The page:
Review: High drama from Larry Coryell at Jazz Showcase

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Larry Coryell

Larry Coryell (December 7, 2012)

Guitarist Larry Coryell always comes to Chicago prepared to play, but Thursday evening was different.

From his opening notes at the Jazz Showcase, Coryell lit a fire several degrees hotter than in recent years. Though his annual residencies at the club have been noteworthy for the intellectual content and interpretive depth of his work, this time Coryell added a visceral element one doesn't necessarily associate with this mature period of his career.

Granted, at this late date in jazz history, any major soloist who opens an engagement with a weathered – though enduringly beautiful – tune such as "Autumn Leaves" had better do something creative with it, if only to maintain artistic credibility. So even if Coryell essentially was warming up with his much-admired Chicago trio, featuring drummer Paul Wertico and bassist Larry Gray, the guitarist played an "Autumn Leaves" like none other.

No sooner did he start the song than he sabotaged it with astringent chords, jagged phrases and the grinding dissonances that musicians call "minor seconds." More important, Coryell packed his solos with a profusion of well-chosen notes, crafting fast-running lines rich in ideas and elegant in contour. Clearly, this was going to be a distinctive evening.

By moving next to Milt Jackson's "Bags' Groove," Coryell clearly was drawing his repertoire from the exuberant album he cut with these same musicians roughly a decade ago, "The Power Trio: Live in Chicago." That session was recorded at an earlier incarnation of the Jazz Showcase, on West Grand Avenue, but its rambunctious spirit endured. In "Bags' Groove," Coryell dug even more deeply into arcane harmony, building extended chords of considerable complexity and stating them with the boldest colors possible.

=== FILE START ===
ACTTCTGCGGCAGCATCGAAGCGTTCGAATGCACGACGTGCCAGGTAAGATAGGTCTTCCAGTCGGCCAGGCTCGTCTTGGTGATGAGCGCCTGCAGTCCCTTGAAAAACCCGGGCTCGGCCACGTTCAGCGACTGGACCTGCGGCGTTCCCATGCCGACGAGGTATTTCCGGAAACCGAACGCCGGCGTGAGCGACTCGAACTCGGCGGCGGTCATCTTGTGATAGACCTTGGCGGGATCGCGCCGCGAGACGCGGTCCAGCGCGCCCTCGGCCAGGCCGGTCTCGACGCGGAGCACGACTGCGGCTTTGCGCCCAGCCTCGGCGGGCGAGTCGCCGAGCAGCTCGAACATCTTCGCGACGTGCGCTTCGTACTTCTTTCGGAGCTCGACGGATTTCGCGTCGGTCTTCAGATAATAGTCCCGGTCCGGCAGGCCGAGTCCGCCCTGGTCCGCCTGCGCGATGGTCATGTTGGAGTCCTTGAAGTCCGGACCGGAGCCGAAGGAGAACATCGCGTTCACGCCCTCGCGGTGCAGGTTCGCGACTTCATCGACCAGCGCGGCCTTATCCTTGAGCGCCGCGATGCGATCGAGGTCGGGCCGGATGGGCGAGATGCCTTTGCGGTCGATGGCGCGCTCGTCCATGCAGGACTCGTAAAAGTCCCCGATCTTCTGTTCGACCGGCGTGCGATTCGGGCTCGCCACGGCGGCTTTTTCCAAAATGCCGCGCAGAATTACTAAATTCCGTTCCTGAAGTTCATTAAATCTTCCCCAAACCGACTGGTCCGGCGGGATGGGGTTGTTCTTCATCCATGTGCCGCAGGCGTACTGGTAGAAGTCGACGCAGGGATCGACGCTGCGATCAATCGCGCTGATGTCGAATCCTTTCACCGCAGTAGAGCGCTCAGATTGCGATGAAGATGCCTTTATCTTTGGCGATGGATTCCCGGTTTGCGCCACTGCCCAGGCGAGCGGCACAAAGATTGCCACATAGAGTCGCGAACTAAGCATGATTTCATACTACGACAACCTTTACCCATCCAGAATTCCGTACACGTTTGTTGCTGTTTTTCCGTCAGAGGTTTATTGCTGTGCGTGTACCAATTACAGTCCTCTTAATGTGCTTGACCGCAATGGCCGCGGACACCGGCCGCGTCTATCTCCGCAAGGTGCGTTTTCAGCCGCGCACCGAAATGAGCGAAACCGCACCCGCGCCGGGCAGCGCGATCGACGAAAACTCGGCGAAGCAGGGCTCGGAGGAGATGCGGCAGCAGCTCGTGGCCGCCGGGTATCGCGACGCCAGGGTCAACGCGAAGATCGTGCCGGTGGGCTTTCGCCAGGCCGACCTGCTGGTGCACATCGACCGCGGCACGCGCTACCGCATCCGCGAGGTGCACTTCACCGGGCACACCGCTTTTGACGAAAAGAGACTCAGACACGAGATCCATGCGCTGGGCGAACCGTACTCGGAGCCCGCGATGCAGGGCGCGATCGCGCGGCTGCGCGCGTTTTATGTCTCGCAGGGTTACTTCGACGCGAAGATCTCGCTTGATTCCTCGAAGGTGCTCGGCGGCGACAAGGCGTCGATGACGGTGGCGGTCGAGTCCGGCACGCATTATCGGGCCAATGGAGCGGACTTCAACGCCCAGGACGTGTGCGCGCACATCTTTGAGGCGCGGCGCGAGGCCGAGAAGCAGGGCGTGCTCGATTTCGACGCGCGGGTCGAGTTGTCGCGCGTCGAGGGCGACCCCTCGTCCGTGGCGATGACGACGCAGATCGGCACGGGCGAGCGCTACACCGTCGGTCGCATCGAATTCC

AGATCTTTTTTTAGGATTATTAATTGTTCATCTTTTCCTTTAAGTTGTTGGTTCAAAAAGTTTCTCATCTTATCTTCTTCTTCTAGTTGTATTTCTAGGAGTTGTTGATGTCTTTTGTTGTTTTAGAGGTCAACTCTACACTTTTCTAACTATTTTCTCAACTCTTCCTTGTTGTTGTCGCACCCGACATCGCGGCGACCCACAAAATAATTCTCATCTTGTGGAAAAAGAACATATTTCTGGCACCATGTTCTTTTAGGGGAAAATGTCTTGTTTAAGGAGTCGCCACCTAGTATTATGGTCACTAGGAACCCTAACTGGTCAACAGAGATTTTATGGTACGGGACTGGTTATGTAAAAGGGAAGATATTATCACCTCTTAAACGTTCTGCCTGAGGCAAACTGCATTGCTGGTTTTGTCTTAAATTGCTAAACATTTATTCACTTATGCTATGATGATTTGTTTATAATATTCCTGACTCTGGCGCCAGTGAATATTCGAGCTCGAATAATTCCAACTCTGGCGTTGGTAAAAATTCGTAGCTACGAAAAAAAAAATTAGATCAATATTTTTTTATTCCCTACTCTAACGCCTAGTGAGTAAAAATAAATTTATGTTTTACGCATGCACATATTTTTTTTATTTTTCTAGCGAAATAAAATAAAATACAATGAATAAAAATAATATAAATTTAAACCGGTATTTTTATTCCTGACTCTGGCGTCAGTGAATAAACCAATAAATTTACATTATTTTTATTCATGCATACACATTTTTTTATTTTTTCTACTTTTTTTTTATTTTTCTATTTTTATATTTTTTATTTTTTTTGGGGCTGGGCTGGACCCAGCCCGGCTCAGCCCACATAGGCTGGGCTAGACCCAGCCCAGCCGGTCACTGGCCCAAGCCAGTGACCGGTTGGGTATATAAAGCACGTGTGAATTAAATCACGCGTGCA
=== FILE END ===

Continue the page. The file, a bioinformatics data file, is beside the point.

He turned down the dial a bit in "Star Eyes," also from the "Live in Chicago" disc, but the copiousness of his melodic invention was undiminished. The more muted nature of his tone, however, enabled listeners to appreciate how much bassist Gray and drummer Wertico brought to this band. To hear Gray run the tune through so many variations was to appreciate anew his mastery of both harmony and his instrument. Wertico, a master technician, played with silence as cleverly and mischievously as he did with sound.

The dramatic high point came with "Bumpin' on Sunset," a Wes Montgomery classic that surfaces – sooner or later – in almost every Coryell engagement, including the "Live in Chicago" album. Coryell started big and built from there, his tempo unhurried but his rhythmic drive relentless. By the time he reached his culminating solo, Coryell was standing up and powering blasts of sound, his tremolo chords practically shaking the room.

If his solo Lennon-McCartney segment didn't quite work, with too many breaks between musical phrases, Coryell made up for it with a "Black Orpheus" of extraordinary delicacy. Gray and Wertico somehow played just beneath Coryell's pianissimo lines, the piece a softly smoldering finish to an incendiary set.

Benny Goodman Fest

The Music Institute of Chicago will present a Benny Goodman Festival at 7:30 p.m. Nov. 1 and 2 at Nichols Concert Hall, 1490 Chicago Ave., Evanston. Clarinetists Victor Goines and Larry Combs will be among the soloists. For more information, phone 847-905-1500 or visit musicinst.org.

hreich@tribune.com

Twitter @howardreich

When: 8 and 10 p.m. Friday and Saturday; 4, 8 and 10 p.m. Sunday

Where: Jazz Showcase, 806 S Plymouth Ct.

Admission: $30-$45; 312-360-0234 or jazzshowcase.com

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